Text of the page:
Union Budget 2019: What Will Be The Next Move After RERA, NCLT
A re-look is necessary to restore input tax credit
Photo Credit :
I am not writing to canvass for the battered real estate sector. I am also not focusing on this beleaguered sector's tale of woes.
Instead, I am writing for the multitude of middle-class buyers who have booked dream homes in stalled projects across the country, making rounds of RERA authority and NCLT with no relief in sight. I am writing for the housing loans they have taken and the burden of repayment while they continue to pay rent as their dream home is not ready.
I am writing for the banks and NBFCs which have huge exposure to these projects, staring at defaults and hair-cuts.
I am writing for the 9% employment generated by construction sector, besides indirect multiplier effect. I am writing for the industrial activity right from manufacturers of bricks to aluminum panels, which solely depends upon this sector.
I am writing for the slum dwellers languishing in transit while the developers are not able to even pay rent. I am writing for tenants precariously living in dilapidated rented ceased buildings, awaiting redevelopment. Similar is the predicament of the tenants of the MHADA buildings.
It boils down to one conclusion. The real estate sector needs help to give soccour to the above sufferers. I have a few thoughts.
Firstly, the liquidity for the sector has to improve. NBFC sector which had practically replaced the banks in financing the real estate sector is hit hard by liquidity crisis. But for remedial steps, massive defaults are imminent. The budget needs to provide for a contingency fund of say Rs 10,000 cr for starters, only for stalled projects or for last mile funding. Besides, appropriate noises shall greatly help to address the liquidity and stability issues of NBFCs.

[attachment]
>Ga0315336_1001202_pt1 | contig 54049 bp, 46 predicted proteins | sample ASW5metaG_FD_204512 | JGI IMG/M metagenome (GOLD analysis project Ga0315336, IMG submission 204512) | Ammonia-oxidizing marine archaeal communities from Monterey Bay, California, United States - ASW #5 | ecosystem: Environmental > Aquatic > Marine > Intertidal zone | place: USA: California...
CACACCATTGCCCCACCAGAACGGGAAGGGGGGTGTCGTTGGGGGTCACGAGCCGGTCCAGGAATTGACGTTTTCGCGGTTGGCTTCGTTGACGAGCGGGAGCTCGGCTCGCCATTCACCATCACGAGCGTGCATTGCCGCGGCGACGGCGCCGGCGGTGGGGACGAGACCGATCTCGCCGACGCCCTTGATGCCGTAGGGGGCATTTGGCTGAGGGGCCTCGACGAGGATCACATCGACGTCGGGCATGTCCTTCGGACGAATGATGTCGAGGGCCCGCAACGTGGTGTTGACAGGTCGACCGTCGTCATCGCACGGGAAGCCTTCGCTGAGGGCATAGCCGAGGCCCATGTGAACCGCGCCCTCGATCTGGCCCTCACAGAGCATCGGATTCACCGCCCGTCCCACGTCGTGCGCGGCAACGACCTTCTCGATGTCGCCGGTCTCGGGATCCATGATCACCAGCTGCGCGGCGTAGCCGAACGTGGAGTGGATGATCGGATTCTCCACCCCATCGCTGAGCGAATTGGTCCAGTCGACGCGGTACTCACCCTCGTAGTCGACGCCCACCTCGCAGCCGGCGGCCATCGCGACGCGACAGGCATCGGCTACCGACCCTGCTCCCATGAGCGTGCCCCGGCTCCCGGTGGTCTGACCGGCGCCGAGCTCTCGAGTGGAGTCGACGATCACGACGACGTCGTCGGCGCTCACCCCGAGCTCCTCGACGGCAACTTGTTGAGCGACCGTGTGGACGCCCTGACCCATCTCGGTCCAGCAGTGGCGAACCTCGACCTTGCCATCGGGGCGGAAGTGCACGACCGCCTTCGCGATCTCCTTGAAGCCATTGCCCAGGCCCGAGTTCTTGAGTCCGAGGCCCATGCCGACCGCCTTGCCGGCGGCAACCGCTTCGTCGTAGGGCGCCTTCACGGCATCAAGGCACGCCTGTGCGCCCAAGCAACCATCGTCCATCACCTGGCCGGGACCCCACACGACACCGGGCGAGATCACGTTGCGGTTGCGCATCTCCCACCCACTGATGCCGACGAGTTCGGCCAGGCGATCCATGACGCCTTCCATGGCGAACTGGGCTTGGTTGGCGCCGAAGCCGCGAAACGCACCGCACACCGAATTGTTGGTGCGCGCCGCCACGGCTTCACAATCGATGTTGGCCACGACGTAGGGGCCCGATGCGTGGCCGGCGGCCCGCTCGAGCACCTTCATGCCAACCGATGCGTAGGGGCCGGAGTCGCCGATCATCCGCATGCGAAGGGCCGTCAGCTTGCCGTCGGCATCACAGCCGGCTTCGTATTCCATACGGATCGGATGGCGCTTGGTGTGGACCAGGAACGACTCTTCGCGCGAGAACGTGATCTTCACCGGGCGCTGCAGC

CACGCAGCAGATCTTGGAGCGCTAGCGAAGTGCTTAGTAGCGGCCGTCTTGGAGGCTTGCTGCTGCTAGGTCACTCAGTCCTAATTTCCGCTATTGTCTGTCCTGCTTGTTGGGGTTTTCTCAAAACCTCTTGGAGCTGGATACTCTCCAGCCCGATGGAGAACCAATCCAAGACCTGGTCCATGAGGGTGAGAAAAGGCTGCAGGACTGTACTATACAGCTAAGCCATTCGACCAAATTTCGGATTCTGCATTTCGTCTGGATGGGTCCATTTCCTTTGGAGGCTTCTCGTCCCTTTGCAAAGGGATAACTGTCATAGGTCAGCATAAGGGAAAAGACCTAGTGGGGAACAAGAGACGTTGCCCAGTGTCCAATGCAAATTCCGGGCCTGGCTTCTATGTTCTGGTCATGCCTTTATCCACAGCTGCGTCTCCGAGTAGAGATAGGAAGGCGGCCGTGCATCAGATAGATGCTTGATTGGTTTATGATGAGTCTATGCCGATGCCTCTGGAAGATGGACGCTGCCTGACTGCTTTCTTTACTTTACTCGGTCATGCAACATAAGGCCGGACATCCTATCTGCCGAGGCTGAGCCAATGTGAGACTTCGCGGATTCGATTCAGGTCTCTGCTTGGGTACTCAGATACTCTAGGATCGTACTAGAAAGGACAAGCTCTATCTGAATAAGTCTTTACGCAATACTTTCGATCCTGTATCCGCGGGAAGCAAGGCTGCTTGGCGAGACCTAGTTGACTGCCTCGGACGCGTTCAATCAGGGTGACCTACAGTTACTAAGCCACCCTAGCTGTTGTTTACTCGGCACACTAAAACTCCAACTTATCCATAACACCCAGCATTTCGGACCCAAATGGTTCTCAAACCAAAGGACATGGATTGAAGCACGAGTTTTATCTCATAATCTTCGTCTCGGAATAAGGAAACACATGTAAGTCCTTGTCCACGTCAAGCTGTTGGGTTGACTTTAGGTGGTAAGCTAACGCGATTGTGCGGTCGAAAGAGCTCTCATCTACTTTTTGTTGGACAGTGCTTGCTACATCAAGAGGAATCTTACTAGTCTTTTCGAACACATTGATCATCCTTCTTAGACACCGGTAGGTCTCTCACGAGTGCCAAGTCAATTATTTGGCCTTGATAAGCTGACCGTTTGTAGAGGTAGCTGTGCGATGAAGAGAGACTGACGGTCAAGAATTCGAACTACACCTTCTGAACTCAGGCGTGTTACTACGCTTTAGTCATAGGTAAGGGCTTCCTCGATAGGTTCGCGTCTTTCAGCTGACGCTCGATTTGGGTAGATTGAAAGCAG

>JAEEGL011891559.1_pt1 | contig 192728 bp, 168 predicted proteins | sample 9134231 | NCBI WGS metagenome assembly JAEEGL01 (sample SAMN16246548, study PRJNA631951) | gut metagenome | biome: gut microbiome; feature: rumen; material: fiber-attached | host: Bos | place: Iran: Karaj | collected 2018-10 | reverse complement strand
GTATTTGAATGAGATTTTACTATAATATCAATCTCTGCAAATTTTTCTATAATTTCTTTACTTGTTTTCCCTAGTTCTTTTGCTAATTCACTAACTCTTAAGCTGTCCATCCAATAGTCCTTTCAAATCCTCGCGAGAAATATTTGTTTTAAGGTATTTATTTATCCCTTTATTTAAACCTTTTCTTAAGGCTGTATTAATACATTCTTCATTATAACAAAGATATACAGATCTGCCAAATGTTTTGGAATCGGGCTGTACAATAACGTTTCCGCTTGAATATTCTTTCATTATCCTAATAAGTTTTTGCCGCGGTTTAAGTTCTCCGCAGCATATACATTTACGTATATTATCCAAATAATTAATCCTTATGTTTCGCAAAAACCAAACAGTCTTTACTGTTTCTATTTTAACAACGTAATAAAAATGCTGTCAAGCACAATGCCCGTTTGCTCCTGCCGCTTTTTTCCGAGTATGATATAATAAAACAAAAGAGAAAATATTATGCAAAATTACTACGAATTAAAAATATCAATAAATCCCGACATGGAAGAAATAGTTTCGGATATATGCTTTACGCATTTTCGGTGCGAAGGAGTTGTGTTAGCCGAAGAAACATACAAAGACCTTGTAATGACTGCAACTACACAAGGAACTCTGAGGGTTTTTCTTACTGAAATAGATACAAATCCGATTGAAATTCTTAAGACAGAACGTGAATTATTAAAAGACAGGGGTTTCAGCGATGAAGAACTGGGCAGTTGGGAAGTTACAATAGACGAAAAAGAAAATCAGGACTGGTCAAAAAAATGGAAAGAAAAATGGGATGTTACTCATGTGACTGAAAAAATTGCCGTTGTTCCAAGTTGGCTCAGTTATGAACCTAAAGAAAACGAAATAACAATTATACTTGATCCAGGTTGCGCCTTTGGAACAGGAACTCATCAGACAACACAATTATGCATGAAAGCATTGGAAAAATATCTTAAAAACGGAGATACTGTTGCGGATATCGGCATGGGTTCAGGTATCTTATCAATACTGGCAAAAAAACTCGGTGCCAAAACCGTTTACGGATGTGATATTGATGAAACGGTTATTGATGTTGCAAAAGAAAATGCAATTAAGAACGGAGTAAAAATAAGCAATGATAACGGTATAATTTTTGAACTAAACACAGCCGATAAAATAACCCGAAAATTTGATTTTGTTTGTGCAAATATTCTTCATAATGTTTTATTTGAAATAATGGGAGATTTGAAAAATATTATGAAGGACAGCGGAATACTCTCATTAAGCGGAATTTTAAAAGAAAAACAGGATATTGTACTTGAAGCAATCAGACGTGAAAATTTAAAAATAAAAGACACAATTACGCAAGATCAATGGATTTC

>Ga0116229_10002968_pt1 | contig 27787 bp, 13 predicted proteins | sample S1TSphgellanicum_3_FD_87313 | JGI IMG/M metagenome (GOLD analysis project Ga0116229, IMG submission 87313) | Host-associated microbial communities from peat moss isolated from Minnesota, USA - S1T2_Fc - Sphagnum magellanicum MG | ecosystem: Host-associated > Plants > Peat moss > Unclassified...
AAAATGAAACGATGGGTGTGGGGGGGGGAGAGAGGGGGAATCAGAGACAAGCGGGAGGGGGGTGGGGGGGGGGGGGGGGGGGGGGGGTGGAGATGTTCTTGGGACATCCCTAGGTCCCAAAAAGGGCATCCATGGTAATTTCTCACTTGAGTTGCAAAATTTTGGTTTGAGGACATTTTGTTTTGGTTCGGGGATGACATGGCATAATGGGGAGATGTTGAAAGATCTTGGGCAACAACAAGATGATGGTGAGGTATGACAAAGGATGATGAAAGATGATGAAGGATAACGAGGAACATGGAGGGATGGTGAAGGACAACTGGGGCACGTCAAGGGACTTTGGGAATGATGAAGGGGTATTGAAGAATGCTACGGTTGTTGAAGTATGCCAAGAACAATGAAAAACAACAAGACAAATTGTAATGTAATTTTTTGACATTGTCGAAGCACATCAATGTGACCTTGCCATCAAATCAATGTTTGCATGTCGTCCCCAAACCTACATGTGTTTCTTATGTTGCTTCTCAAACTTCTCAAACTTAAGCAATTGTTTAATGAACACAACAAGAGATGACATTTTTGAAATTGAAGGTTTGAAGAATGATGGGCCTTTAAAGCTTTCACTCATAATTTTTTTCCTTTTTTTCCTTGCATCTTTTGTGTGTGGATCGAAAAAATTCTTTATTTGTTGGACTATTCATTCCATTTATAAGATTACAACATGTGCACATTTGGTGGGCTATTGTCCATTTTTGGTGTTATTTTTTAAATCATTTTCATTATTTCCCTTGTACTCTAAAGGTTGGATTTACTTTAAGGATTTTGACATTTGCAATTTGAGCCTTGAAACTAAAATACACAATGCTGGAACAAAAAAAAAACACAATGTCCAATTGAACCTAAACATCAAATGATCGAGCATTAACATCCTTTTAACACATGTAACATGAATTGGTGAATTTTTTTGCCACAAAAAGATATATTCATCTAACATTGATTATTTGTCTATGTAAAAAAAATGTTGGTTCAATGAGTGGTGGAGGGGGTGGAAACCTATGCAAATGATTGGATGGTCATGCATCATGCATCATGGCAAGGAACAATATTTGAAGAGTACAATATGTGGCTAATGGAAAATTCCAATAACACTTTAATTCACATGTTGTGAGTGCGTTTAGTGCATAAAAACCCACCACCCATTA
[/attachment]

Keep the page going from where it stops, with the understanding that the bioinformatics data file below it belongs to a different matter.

Secondly, the slum redevelopment is a well acclaimed socio-economic activity, as much socially relevant as PMAY. It generates housing for the slum dwellers by cross subsidization. Housing in general, and this sub-sector in particular merits classification as urban infrastructure.
Thirdly, the home buyers deserve relief. The limit for interest deduction for self-occupied and rented out houses alike needs to be raised by a significant margin. The non-occupancy notional income liable to tax too has to go.
Fourthly, the availability of institutional finance for construction sector needs to be facilitated. All interest subvention schemes of the developers are illusory, deserving blanket ban.
Fifthly, we need to address the unintended effect of the recent amendments in the GST regime. The rate of GST on under construction residential flats has been lowered to 5%, with still greater relief for affordable sector. These steps shall step up demand. The rationalisation of GST on transfer of development rights, lease and TDR is also appreciable. However, this benefit is not available to the commercial development which too is crucial to propel higher level of economic activity for cities.
Nonetheless, the above concessions to the end buyer have come at a heavy cost via denial of input tax credit, leading to cascading construction costs. The burden shall finally be on the buyer thus neutralising the benefits. Hence, a re-look is necessary to restore input tax credit. Besides, the concessions need to be made generic. Lastly, the abatement for land now fixed at 1/3rd should be linked to ratio of stamp duty valuation of land and constructed premises to provide a level playing field. The ceiling of Rs 45 lakh for affordable housing needs to be fixed separately for metros and non-metros.
Disclaimer: The views expressed in the article above are those of the authors' and do not necessarily represent or reflect the views of this publishing house. Unless otherwise noted, the author is writing in his/her personal capacity. They are not intended and should not be thought to represent official ideas, attitudes, or policies of any agency or institution.